In this review we take an in depth look at the Nokia Lumia 625, the latest addition to Windows Phone device line up. The combination of the biggest screen on any Windows Phone 8 device and LTE connectivity is an alluring combination. How this has been achieved, while maintaining a sub £200 price point, and whether it will be successful, are the questions at the heart of our evaluation.
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We saw in the detailed review of the Nokia Lumia 1020's stills capture that it was very capable, with the highlight being the maximum detail, even when zoomed in on a subject, either in real time or 'reframing' later using the dual capture system. One other essential component of the camera system on this smartphone is the OIS (Optical Image Stabilisation) which is full 3-axis-aware and which helps keeps zoomed photos super-steady. Unsurprisingly, OIS is even more useful when shooting video, as you'll see below, along with more zoom tricks enabled by the super high resolution sensor.
In our initial Lumia 1020 review part, Ewan looked at the device as a smartphone, but here I'm going to look (as promised) specifically at its photography functions. Is the Lumia 1020 the best thing since sliced bread in this department? Quite probably - but that doesn't mean it's perfect or that there aren't a fair number of caveats and things to be aware of before opening your wallet for this latest flagship device. In the next review part I'll look at the video capture options and performance.
We've had the chance to look over the AT&T branded version of the Lumia 1020 over the last week. We'll have more coverage over the next few weeks, but to start we're going to look at the hardware of the 1020 - not just the PureView branded camera, but the materials and design, screen technology, and other internals. The Lumia 1020 ships with the GDR2 release of Windows Phone, and we'll look at that separately, but the critical software additions Nokia have added to the 1020 will feature as we deliver a verdict on the 1020. Is it all about the camera, or does the 1020 have more to offer than a pretty picture?
So it's a few weeks later, how am I getting on with the Nokia Lumia 928? Pretty well, I have to say. While I've already reviewed the hardware, what's not really been touched on is my emotional reaction to the phone. How do I feel about the Lumia 928?
Continuing our look at the Nokia Lumia 928 on Verizon Wireless, it's time to turn our attention to the software. Let's assume that we're all comfortable with the Windows Phone 8 OS and built in apps such as Email, Internet Explorer, and the People Hub. How does the 928 differ from 'stock' Windows Phone 8, and is it an improvement? The answer to the latter is a qualified yes, but the former is going to take a little bit more time.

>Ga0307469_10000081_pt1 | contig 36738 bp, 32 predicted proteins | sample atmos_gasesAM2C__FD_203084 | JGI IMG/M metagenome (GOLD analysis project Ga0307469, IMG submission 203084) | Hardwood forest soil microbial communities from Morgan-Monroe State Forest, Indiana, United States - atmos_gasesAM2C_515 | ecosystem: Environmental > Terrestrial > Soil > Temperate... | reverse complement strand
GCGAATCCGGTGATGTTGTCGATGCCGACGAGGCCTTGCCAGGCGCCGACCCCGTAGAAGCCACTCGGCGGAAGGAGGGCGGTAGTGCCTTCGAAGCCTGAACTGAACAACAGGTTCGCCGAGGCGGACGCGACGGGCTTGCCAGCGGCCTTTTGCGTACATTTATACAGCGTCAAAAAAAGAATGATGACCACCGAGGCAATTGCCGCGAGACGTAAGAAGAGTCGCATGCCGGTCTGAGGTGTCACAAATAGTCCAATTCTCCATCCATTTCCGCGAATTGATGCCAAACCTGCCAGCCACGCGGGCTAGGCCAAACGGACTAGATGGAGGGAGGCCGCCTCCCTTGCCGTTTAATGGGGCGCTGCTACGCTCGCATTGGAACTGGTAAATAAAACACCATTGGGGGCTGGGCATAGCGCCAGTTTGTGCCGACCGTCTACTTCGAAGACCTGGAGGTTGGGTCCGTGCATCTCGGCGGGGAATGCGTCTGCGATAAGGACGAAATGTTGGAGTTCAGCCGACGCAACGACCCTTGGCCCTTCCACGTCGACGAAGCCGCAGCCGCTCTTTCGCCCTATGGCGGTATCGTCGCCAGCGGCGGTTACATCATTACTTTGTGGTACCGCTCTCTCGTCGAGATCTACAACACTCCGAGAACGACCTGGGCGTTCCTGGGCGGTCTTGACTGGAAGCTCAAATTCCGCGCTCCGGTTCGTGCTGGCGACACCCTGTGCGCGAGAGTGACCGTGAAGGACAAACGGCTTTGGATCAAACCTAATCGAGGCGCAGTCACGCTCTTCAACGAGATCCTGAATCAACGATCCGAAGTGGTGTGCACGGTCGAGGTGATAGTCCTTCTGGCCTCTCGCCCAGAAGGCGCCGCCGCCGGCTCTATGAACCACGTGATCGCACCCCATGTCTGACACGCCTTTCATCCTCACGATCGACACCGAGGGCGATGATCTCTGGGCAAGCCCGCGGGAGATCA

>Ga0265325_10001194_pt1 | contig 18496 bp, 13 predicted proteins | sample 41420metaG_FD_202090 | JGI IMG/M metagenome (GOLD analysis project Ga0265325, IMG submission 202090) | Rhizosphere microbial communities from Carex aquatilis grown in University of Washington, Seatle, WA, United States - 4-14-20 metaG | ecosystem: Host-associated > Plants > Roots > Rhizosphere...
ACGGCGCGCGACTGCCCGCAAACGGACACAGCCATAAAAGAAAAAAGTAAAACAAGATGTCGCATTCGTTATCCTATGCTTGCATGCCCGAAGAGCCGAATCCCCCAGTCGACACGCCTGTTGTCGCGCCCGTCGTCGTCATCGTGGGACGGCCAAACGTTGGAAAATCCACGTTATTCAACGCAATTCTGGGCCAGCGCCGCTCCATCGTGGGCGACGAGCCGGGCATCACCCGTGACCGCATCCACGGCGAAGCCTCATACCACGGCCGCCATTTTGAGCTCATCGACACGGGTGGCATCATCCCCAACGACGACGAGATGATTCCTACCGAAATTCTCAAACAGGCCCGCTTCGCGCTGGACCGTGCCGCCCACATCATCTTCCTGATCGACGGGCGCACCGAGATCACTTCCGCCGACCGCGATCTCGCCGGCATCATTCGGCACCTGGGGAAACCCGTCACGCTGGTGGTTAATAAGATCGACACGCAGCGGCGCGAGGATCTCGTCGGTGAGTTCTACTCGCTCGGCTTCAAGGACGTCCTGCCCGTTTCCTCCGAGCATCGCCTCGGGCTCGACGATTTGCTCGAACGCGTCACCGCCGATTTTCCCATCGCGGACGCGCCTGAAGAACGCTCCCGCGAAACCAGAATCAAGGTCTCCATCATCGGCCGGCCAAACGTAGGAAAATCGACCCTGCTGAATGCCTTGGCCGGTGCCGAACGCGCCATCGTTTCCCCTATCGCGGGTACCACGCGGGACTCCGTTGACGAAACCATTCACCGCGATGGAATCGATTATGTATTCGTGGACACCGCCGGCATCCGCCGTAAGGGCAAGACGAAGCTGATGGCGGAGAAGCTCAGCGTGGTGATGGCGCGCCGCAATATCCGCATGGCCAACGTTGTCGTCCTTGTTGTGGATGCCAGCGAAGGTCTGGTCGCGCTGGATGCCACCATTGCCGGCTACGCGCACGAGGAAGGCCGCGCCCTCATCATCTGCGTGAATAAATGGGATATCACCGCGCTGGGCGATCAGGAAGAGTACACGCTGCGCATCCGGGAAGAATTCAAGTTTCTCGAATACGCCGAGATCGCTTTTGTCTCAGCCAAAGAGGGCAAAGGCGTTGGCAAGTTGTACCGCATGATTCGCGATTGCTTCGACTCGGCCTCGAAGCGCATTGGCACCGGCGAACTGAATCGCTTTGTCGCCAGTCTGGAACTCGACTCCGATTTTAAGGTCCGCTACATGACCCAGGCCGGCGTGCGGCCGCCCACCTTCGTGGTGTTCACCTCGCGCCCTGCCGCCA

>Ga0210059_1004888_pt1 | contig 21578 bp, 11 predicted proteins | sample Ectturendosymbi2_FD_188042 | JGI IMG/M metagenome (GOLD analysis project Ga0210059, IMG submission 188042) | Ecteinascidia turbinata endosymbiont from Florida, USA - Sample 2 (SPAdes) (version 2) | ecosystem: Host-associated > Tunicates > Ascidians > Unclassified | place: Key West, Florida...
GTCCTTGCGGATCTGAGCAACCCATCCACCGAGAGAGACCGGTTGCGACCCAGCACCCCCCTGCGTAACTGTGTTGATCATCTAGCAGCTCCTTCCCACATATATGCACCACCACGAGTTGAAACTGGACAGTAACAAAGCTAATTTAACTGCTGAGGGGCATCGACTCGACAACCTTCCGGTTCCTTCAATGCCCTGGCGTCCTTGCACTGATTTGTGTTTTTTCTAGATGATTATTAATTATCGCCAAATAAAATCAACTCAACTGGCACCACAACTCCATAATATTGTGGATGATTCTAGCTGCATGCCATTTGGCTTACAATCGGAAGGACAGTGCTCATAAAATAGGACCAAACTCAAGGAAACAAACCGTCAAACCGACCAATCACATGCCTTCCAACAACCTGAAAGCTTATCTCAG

Nokia's Lumia 928 is a rare breed of smartphone from the Finnish company. You can't miss that this is the 92x handset which has a Xenon flash, and for those who put a lot of emphasis on their evening or indoor photography, that makes the Lumia 928 a very attractive handset to consider. Let's take a closer at Verizon's flagship Windows Phone 8 handset in the second part of our review.
The first in this week's look at Nokia's American flagship, the Lumia 928 available exclusively on Verizon, looks at the hardware in the handset, the design, and the differences between this handset and the Lumia 920 and 925. Later on in the week, we'll have a look at Nokia's additions to Windows Phone 8 for the US market, and think about the 928's unique selling points, and if this is the handset to go for in America.
Nokia has been one of the front runners in bringing products using the standard of Qi wireless charging to the consumer market. However, it's by no means alone. In this review, we take a look at the M-Cloud wireless charging station. On first impressions, it looks like a charging plate, very much like the DT-900. However, it can be flipped open to act as a desktop stand, just like the DT-910. In our review of the latter, we found that it did not work well with non-Nokia devices, so read on to see how well a third party charger works with Nokian Tech.
What do you get if you distil the essence of Windows Phone 8 and the Nokia Lumia design/concept right down to the bone? If you drive it as far as possible towards the budget end of the market yet without compromising core functionality? You get this, the Nokia Lumia 520, now available at a bargain price somewhere near you (£99 on pay-as-you-go in the UK). There do have to be, naturally, quite a few compromises away from the core - and that's where this review should get most interesting... Is there a single show stopper? Or do the niggles add up to one? And will the target market even care?